The Black Lives Matter movement has forced everyone to reexamine the role race plays in almost every aspect of American life. For Ellen Greenblatt, that means a personally prized piece of African art.
I’ve started looking with new eyes at the art I have brought back from Africa. In particular, I am troubled about what to do with a one-of-a-kind piece I have always called, since I bought it at a roadside stand in Tanzania, an African gentleman. The gentleman, carved from a single piece of wood, dates, according to my research, from about 1900, when Germany had colonized what they called German East Africa. The handsome, beautifully carved gentleman whose brightly colored paint has chipped off or faded in parts, is dressed in colonial uniform down to precisely rendered boots. He stands with perfect posture at about 18 elegant inches tall.
But now I, a white person, am not sure how to look at this piece of African-made art that seems to glorify a colonial past that used Africans to achieve domination and gain profit. Am I honoring the African artist who made the piece and represented his subject with such dignity? Or am I perpetuating stereotypes by showing a piece that reminds us of a shameful past?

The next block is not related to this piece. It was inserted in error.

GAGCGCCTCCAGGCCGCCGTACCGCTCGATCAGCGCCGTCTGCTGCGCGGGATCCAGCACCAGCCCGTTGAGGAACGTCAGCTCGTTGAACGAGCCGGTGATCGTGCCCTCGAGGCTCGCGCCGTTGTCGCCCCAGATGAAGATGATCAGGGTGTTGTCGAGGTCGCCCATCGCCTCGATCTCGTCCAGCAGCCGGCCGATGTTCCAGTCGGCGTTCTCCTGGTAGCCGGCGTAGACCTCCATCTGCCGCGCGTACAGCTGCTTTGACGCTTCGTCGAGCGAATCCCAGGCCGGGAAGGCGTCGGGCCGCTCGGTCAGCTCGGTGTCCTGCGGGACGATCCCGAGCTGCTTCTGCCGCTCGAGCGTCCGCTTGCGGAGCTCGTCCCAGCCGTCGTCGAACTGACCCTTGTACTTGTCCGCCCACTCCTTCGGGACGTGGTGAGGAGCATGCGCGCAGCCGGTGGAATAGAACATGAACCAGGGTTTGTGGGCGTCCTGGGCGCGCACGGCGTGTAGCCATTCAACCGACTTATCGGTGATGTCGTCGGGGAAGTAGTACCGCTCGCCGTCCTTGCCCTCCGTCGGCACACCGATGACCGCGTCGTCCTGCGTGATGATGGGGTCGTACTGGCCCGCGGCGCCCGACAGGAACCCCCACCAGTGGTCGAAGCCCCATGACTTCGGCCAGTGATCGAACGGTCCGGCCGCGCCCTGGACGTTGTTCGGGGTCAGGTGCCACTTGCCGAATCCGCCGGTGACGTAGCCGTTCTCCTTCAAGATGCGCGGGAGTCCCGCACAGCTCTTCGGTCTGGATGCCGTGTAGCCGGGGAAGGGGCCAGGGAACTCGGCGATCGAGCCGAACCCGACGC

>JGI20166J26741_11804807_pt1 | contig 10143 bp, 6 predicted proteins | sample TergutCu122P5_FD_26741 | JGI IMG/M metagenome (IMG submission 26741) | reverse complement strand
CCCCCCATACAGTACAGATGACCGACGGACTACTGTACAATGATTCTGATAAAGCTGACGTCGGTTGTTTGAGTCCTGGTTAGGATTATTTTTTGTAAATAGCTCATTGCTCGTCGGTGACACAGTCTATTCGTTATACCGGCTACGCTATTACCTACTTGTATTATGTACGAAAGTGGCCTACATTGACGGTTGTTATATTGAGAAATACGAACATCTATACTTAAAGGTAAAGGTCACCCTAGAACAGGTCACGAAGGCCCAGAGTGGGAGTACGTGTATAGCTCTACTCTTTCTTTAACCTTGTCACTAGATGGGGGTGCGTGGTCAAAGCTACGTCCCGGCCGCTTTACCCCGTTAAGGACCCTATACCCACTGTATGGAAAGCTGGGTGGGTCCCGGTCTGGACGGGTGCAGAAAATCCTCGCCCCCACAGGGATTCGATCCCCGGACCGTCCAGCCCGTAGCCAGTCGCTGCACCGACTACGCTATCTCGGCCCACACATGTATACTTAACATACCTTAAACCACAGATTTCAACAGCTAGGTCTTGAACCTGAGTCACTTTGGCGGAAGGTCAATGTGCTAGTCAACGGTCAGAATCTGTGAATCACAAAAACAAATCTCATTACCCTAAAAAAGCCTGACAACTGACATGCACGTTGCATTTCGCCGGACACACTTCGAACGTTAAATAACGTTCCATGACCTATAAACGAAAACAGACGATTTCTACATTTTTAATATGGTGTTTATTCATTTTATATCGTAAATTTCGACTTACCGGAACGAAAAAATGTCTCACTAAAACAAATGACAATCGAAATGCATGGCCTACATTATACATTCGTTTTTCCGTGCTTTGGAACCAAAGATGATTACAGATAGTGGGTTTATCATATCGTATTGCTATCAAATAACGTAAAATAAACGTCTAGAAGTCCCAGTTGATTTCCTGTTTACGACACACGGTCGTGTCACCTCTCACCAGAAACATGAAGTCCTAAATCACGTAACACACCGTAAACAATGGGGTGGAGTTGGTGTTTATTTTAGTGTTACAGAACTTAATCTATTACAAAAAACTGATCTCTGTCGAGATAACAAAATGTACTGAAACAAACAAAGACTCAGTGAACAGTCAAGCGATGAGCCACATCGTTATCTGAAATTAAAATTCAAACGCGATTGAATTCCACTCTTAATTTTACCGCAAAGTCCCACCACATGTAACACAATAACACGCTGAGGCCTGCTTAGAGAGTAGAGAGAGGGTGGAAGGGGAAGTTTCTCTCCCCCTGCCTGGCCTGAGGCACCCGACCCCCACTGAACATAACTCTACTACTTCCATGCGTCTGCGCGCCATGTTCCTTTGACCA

I have begun soliciting the views of friends who come for socially distant visits. Though opinions vary widely, everyone agrees that we cannot simply look at this art as we might have in the past. Our discussions evoke discomfort as they reveal the implied and often unconscious bias we all carry.
We need to keep talking, but we sometimes get stuck. If I were in my high school classroom teaching teenagers, I might suggest that students take some time to write what they are thinking, then share their thoughts in pairs or larger groups before coming back to the whole class discussion. But no one person is moderating the discussion that is raging in my head and in the heads and hearts of so many people.